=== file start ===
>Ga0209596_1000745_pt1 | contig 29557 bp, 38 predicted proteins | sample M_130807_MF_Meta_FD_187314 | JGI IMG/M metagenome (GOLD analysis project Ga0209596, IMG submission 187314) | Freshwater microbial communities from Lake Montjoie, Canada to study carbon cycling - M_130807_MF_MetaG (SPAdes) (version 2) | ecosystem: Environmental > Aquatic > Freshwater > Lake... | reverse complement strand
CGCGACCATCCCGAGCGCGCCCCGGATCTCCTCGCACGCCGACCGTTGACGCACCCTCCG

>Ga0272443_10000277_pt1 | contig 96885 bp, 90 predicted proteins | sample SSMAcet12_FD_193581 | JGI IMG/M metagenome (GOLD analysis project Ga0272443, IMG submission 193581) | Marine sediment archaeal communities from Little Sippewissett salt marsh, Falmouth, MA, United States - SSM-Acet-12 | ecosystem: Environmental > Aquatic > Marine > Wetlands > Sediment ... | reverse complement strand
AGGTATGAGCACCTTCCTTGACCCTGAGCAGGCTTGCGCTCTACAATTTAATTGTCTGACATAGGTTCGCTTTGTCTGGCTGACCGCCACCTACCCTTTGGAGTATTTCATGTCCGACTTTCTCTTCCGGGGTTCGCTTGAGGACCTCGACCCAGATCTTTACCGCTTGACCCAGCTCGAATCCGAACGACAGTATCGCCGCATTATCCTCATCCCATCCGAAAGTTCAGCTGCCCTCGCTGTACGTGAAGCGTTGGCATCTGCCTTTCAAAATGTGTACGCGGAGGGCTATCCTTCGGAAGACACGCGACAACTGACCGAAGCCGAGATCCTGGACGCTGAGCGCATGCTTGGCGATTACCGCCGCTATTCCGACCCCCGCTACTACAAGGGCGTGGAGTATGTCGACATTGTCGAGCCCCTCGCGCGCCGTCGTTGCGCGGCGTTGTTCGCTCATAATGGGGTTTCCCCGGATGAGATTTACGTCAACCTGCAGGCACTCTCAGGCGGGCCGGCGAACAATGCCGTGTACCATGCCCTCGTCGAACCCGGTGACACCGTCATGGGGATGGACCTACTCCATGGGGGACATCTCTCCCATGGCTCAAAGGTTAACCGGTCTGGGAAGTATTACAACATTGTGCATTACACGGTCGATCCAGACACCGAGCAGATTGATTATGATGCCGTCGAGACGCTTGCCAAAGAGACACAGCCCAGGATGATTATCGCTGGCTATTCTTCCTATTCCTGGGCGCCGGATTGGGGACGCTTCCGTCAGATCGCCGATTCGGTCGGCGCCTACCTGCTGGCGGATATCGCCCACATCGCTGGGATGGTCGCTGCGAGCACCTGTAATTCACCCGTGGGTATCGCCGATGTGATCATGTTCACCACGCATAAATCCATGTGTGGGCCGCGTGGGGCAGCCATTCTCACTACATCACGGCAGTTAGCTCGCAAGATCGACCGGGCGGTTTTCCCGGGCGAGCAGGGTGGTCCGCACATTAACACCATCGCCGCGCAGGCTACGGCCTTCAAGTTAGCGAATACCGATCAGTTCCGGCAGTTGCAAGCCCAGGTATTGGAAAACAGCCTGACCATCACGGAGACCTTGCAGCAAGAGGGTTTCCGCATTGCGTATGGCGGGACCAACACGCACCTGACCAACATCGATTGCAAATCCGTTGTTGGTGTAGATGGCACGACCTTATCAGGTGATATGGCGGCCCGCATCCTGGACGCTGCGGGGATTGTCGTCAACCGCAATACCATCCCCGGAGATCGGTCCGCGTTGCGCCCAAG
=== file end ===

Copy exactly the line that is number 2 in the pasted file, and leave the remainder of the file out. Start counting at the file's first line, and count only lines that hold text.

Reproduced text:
CGCGACCATCCCGAGCGCGCCCCGGATCTCCTCGCACGCCGACCGTTGACGCACCCTCCG